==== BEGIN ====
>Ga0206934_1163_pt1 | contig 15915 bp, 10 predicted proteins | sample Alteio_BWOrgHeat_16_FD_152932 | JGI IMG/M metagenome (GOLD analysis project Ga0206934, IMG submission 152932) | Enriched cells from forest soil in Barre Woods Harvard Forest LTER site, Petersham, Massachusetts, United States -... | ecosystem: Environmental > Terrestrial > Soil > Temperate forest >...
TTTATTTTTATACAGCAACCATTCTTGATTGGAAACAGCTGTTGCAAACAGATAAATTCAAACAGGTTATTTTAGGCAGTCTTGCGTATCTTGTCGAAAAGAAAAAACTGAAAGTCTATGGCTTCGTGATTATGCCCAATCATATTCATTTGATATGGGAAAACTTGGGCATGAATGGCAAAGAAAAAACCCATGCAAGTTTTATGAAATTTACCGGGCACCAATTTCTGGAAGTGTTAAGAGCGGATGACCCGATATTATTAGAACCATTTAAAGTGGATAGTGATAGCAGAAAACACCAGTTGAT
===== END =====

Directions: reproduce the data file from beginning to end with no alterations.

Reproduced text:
>Ga0206934_1163_pt1 | contig 15915 bp, 10 predicted proteins | sample Alteio_BWOrgHeat_16_FD_152932 | JGI IMG/M metagenome (GOLD analysis project Ga0206934, IMG submission 152932) | Enriched cells from forest soil in Barre Woods Harvard Forest LTER site, Petersham, Massachusetts, United States -... | ecosystem: Environmental > Terrestrial > Soil > Temperate forest >...
TTTATTTTTATACAGCAACCATTCTTGATTGGAAACAGCTGTTGCAAACAGATAAATTCAAACAGGTTATTTTAGGCAGTCTTGCGTATCTTGTCGAAAAGAAAAAACTGAAAGTCTATGGCTTCGTGATTATGCCCAATCATATTCATTTGATATGGGAAAACTTGGGCATGAATGGCAAAGAAAAAACCCATGCAAGTTTTATGAAATTTACCGGGCACCAATTTCTGGAAGTGTTAAGAGCGGATGACCCGATATTATTAGAACCATTTAAAGTGGATAGTGATAGCAGAAAACACCAGTTGAT